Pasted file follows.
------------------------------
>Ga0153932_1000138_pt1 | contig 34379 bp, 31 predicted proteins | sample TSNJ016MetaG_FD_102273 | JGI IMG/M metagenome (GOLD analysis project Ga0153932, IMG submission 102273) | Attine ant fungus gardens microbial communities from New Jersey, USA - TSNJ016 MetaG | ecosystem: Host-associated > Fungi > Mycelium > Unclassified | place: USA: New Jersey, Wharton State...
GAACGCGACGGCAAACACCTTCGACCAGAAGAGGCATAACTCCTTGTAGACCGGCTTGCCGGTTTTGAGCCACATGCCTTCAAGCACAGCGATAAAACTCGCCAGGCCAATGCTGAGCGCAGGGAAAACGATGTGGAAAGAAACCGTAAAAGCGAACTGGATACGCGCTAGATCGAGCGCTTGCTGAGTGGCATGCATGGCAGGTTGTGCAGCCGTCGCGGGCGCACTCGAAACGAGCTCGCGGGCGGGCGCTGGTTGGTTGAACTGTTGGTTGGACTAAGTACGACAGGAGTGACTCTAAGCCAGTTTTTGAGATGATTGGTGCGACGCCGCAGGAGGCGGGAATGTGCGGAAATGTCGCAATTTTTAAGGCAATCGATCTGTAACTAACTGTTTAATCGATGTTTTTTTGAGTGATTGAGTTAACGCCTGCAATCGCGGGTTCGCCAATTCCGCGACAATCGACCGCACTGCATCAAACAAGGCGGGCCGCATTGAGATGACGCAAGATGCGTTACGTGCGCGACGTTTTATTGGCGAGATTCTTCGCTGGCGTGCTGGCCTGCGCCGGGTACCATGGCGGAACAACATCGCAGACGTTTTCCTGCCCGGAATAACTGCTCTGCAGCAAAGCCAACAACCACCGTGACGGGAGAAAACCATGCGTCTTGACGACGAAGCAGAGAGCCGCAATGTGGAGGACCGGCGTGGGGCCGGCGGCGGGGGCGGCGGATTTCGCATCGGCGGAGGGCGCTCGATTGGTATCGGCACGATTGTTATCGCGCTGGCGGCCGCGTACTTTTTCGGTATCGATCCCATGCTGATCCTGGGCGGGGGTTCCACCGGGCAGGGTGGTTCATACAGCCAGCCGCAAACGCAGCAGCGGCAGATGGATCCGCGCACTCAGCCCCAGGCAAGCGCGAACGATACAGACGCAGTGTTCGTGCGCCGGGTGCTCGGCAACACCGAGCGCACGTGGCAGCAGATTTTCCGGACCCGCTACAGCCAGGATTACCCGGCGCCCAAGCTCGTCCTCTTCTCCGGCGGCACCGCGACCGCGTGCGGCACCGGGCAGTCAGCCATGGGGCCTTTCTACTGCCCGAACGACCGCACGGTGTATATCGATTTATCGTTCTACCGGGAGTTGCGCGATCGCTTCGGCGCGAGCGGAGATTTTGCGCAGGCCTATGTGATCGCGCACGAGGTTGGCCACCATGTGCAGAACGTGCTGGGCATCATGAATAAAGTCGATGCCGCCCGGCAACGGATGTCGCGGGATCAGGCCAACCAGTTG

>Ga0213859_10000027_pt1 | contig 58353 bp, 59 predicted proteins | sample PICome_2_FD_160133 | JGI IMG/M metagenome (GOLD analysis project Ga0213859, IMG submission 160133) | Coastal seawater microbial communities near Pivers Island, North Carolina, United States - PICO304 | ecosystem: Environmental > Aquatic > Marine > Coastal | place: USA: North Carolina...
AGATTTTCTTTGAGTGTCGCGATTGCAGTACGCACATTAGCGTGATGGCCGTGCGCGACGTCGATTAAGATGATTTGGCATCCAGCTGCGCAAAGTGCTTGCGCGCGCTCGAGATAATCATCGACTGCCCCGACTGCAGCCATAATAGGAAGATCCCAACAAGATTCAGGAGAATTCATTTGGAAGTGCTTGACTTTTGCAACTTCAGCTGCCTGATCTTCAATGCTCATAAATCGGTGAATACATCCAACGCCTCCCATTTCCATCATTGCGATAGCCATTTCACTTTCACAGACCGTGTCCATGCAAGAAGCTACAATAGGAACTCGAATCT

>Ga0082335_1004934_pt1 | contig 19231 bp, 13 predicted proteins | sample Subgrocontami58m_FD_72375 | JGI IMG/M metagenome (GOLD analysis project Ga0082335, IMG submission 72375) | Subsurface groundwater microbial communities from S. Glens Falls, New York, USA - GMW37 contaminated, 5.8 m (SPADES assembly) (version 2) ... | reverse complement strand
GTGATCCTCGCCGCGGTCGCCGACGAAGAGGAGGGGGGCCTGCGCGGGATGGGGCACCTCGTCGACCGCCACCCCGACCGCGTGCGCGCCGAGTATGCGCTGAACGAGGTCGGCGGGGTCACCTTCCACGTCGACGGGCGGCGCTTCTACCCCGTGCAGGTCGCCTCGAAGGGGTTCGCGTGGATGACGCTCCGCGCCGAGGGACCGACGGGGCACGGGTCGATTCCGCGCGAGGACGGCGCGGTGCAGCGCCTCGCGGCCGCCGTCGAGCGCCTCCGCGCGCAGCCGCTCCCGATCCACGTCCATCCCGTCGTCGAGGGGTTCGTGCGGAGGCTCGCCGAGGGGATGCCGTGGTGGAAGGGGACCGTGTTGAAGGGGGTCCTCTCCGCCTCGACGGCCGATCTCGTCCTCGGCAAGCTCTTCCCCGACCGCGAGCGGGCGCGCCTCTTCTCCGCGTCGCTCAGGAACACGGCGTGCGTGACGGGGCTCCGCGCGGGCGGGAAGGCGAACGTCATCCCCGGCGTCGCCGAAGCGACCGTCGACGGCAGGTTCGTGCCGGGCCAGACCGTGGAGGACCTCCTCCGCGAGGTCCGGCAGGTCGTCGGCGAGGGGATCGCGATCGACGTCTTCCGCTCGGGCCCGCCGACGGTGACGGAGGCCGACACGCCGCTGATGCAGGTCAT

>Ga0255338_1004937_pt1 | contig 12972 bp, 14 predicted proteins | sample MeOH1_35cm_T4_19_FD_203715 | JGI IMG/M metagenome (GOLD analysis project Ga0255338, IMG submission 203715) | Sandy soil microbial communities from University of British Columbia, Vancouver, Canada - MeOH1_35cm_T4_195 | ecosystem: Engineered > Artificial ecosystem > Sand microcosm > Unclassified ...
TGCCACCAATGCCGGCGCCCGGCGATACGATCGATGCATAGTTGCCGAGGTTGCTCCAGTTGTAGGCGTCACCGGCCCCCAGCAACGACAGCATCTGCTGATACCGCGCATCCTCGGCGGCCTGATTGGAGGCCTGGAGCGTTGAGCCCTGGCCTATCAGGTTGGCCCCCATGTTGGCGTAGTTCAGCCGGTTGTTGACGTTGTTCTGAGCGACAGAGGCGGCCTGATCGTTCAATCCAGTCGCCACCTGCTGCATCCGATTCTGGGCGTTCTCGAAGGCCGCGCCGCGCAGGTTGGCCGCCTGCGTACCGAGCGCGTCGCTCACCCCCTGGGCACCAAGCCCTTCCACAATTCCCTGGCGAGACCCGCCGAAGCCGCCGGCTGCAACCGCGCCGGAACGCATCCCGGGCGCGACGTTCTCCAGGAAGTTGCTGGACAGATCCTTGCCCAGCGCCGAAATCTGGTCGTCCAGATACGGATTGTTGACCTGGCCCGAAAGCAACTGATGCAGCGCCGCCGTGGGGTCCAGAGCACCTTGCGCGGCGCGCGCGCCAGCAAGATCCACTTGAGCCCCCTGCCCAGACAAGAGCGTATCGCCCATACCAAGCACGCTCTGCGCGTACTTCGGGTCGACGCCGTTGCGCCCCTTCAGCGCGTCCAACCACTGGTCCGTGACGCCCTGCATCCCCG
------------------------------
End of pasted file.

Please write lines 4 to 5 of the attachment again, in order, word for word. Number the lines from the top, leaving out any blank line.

AGATTTTCTTTGAGTGTCGCGATTGCAGTACGCACATTAGCGTGATGGCCGTGCGCGACGTCGATTAAGATGATTTGGCATCCAGCTGCGCAAAGTGCTTGCGCGCGCTCGAGATAATCATCGACTGCCCCGACTGCAGCCATAATAGGAAGATCCCAACAAGATTCAGGAGAATTCATTTGGAAGTGCTTGACTTTTGCAACTTCAGCTGCCTGATCTTCAATGCTCATAAATCGGTGAATACATCCAACGCCTCCCATTTCCATCATTGCGATAGCCATTTCACTTTCACAGACCGTGTCCATGCAAGAAGCTACAATAGGAACTCGAATCT

>Ga0082335_1004934_pt1 | contig 19231 bp, 13 predicted proteins | sample Subgrocontami58m_FD_72375 | JGI IMG/M metagenome (GOLD analysis project Ga0082335, IMG submission 72375) | Subsurface groundwater microbial communities from S. Glens Falls, New York, USA - GMW37 contaminated, 5.8 m (SPADES assembly) (version 2) ... | reverse complement strand